On Thu, Jul 2, 2009 at 8:36 PM, Dotan Cohen<dotanco...@gmail.com> wrote:
> We've been through that one and although I think that a hidden
> directory would be best (Because Zim is used to manipulate the data,
> not a file manager. Do you want your Firefox profile in a non-hidden
> directory? Your Gnome settings?) I accept your decision as the project
> developer. How about checking if a ~/Notes directory exists, if yes
> checking if it is or Zim origin, and if yes using it. If not, then
> either trying another sensible name (ZimNotes, maybe) or asking the
> user to select a name.

But there is exactly my point, settings, profiles and caches go in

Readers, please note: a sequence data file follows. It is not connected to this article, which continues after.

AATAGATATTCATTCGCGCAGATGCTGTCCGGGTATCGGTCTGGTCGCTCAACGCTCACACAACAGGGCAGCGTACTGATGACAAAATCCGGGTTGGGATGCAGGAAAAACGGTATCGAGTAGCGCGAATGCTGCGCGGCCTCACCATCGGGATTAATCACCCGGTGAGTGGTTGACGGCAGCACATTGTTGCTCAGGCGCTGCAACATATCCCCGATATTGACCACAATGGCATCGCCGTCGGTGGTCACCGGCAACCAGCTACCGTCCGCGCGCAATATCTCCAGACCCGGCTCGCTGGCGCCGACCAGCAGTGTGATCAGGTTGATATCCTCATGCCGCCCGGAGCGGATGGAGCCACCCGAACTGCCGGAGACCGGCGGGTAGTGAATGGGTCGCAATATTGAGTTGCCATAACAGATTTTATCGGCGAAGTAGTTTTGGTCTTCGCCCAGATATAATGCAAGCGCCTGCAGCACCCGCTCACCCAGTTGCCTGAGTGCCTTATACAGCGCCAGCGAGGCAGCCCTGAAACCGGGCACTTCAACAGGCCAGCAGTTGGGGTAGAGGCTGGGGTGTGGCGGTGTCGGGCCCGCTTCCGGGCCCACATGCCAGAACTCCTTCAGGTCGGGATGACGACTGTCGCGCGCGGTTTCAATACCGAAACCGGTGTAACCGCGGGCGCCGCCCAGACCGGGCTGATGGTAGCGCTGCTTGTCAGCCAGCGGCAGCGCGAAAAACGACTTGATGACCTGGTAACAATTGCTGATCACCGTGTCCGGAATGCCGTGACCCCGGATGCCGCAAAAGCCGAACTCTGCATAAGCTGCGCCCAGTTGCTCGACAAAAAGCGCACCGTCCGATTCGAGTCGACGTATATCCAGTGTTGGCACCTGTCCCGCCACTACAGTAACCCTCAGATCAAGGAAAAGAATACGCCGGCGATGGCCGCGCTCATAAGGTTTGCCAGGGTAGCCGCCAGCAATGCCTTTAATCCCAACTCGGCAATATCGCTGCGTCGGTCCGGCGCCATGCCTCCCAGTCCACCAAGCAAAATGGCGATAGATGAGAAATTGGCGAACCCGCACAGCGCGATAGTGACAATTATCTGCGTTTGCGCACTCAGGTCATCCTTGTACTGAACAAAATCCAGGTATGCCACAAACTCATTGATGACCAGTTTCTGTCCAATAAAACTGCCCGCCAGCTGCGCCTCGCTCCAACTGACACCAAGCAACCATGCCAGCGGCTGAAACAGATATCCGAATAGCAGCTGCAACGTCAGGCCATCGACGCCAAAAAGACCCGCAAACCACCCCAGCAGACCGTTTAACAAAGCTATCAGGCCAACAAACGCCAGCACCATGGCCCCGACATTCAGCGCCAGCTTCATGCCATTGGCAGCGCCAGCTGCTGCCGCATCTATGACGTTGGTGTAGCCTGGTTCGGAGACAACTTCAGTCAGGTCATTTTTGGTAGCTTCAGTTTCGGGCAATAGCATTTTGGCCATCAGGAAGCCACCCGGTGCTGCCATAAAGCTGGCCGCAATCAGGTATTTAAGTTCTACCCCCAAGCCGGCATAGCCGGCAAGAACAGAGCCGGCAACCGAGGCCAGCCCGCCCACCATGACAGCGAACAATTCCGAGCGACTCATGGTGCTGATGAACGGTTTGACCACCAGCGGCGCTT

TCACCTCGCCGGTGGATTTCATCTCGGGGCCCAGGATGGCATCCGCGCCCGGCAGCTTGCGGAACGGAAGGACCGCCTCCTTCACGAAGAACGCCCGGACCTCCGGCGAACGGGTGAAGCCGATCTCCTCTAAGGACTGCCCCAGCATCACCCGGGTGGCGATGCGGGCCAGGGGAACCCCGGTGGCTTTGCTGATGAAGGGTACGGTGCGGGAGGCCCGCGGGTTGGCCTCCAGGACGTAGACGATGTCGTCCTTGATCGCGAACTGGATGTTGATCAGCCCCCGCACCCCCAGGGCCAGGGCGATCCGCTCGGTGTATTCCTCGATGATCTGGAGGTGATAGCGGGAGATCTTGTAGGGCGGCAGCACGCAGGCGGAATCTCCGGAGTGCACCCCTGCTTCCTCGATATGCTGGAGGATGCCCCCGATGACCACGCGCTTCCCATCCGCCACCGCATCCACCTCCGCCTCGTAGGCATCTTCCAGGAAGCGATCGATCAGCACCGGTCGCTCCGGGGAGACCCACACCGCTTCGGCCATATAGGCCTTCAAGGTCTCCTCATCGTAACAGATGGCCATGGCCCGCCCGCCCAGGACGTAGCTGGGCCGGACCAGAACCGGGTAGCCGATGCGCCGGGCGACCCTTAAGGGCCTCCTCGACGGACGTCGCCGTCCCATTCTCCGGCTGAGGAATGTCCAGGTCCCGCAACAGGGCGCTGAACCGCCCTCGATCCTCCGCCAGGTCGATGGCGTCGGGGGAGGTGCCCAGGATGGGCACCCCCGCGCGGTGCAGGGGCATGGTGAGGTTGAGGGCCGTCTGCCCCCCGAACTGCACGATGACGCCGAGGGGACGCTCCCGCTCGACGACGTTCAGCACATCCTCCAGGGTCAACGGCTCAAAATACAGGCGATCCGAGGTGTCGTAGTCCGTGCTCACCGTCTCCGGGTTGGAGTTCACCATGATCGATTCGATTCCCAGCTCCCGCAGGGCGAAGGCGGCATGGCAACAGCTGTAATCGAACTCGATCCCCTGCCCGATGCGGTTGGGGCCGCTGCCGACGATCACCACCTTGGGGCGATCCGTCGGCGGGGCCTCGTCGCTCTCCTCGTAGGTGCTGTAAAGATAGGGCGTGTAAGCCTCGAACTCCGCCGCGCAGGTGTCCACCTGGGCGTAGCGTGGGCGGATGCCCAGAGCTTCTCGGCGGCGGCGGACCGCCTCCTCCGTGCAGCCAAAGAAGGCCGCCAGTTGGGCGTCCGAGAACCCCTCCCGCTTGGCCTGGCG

hidden directories, data does not. In my view settings are more or
less expandable - sure you do not want to loose them easily, but if
you do you can re-create them fairly easily. Data on the other hand is
much more valuable.

I think the precedent for putting data in hidden folders was created
by email clients. Probably this happened because the email was not
considered stored data, but more like a cache of the data that lives
on the server. I for one still like my email client to store emails
under "~/Mail".

Yes I agree that good defaults make a program more user friendly. But
hiding data from the user in my opinion does not.

Regards,

Jaap

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